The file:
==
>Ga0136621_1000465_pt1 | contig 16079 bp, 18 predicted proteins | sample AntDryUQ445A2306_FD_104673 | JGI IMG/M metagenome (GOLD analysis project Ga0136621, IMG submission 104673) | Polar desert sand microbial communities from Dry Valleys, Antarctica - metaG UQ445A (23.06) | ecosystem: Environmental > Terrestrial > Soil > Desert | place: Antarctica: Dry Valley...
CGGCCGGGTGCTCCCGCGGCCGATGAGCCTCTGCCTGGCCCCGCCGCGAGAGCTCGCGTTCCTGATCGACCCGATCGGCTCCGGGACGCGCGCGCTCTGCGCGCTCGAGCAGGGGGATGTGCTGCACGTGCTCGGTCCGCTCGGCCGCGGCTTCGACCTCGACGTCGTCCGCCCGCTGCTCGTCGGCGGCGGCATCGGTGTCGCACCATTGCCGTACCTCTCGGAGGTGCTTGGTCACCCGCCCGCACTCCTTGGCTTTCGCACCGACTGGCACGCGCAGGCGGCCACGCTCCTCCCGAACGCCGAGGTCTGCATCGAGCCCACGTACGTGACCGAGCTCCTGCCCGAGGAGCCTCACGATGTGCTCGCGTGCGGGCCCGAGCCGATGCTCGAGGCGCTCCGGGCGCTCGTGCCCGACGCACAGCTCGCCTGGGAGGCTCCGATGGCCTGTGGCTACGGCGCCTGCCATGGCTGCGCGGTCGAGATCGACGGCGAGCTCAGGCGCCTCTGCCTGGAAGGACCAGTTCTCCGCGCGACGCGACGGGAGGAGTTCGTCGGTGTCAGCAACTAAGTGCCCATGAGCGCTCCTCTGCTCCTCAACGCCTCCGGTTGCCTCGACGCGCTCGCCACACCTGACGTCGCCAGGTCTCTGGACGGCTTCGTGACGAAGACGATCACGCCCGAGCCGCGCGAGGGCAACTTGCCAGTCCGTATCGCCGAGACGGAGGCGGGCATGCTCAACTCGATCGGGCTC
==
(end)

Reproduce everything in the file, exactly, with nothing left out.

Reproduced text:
>Ga0136621_1000465_pt1 | contig 16079 bp, 18 predicted proteins | sample AntDryUQ445A2306_FD_104673 | JGI IMG/M metagenome (GOLD analysis project Ga0136621, IMG submission 104673) | Polar desert sand microbial communities from Dry Valleys, Antarctica - metaG UQ445A (23.06) | ecosystem: Environmental > Terrestrial > Soil > Desert | place: Antarctica: Dry Valley...
CGGCCGGGTGCTCCCGCGGCCGATGAGCCTCTGCCTGGCCCCGCCGCGAGAGCTCGCGTTCCTGATCGACCCGATCGGCTCCGGGACGCGCGCGCTCTGCGCGCTCGAGCAGGGGGATGTGCTGCACGTGCTCGGTCCGCTCGGCCGCGGCTTCGACCTCGACGTCGTCCGCCCGCTGCTCGTCGGCGGCGGCATCGGTGTCGCACCATTGCCGTACCTCTCGGAGGTGCTTGGTCACCCGCCCGCACTCCTTGGCTTTCGCACCGACTGGCACGCGCAGGCGGCCACGCTCCTCCCGAACGCCGAGGTCTGCATCGAGCCCACGTACGTGACCGAGCTCCTGCCCGAGGAGCCTCACGATGTGCTCGCGTGCGGGCCCGAGCCGATGCTCGAGGCGCTCCGGGCGCTCGTGCCCGACGCACAGCTCGCCTGGGAGGCTCCGATGGCCTGTGGCTACGGCGCCTGCCATGGCTGCGCGGTCGAGATCGACGGCGAGCTCAGGCGCCTCTGCCTGGAAGGACCAGTTCTCCGCGCGACGCGACGGGAGGAGTTCGTCGGTGTCAGCAACTAAGTGCCCATGAGCGCTCCTCTGCTCCTCAACGCCTCCGGTTGCCTCGACGCGCTCGCCACACCTGACGTCGCCAGGTCTCTGGACGGCTTCGTGACGAAGACGATCACGCCCGAGCCGCGCGAGGGCAACTTGCCAGTCCGTATCGCCGAGACGGAGGCGGGCATGCTCAACTCGATCGGGCTC